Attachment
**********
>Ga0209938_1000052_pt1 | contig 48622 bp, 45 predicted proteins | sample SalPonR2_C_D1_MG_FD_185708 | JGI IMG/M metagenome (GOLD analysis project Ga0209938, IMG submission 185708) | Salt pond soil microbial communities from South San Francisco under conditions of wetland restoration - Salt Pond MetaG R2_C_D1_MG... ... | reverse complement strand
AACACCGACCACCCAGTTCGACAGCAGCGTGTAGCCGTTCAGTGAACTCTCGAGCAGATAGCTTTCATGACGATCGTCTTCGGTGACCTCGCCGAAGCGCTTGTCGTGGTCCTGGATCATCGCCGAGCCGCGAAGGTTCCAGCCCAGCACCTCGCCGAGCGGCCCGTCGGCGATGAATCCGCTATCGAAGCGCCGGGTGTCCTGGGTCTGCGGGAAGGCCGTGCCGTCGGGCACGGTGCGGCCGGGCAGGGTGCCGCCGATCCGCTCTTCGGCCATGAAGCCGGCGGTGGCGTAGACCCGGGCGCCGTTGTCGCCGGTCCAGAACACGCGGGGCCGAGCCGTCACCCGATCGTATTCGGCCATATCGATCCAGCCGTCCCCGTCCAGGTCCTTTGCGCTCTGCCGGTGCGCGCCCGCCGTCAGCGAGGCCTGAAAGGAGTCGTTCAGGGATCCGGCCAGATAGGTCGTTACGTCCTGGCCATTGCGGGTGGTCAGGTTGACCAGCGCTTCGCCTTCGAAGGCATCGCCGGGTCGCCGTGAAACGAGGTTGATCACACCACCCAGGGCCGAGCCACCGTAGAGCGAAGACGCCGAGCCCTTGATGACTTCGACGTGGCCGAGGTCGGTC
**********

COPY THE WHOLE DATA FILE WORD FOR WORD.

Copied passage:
>Ga0209938_1000052_pt1 | contig 48622 bp, 45 predicted proteins | sample SalPonR2_C_D1_MG_FD_185708 | JGI IMG/M metagenome (GOLD analysis project Ga0209938, IMG submission 185708) | Salt pond soil microbial communities from South San Francisco under conditions of wetland restoration - Salt Pond MetaG R2_C_D1_MG... ... | reverse complement strand
AACACCGACCACCCAGTTCGACAGCAGCGTGTAGCCGTTCAGTGAACTCTCGAGCAGATAGCTTTCATGACGATCGTCTTCGGTGACCTCGCCGAAGCGCTTGTCGTGGTCCTGGATCATCGCCGAGCCGCGAAGGTTCCAGCCCAGCACCTCGCCGAGCGGCCCGTCGGCGATGAATCCGCTATCGAAGCGCCGGGTGTCCTGGGTCTGCGGGAAGGCCGTGCCGTCGGGCACGGTGCGGCCGGGCAGGGTGCCGCCGATCCGCTCTTCGGCCATGAAGCCGGCGGTGGCGTAGACCCGGGCGCCGTTGTCGCCGGTCCAGAACACGCGGGGCCGAGCCGTCACCCGATCGTATTCGGCCATATCGATCCAGCCGTCCCCGTCCAGGTCCTTTGCGCTCTGCCGGTGCGCGCCCGCCGTCAGCGAGGCCTGAAAGGAGTCGTTCAGGGATCCGGCCAGATAGGTCGTTACGTCCTGGCCATTGCGGGTGGTCAGGTTGACCAGCGCTTCGCCTTCGAAGGCATCGCCGGGTCGCCGTGAAACGAGGTTGATCACACCACCCAGGGCCGAGCCACCGTAGAGCGAAGACGCCGAGCCCTTGATGACTTCGACGTGGCCGAGGTCGGTC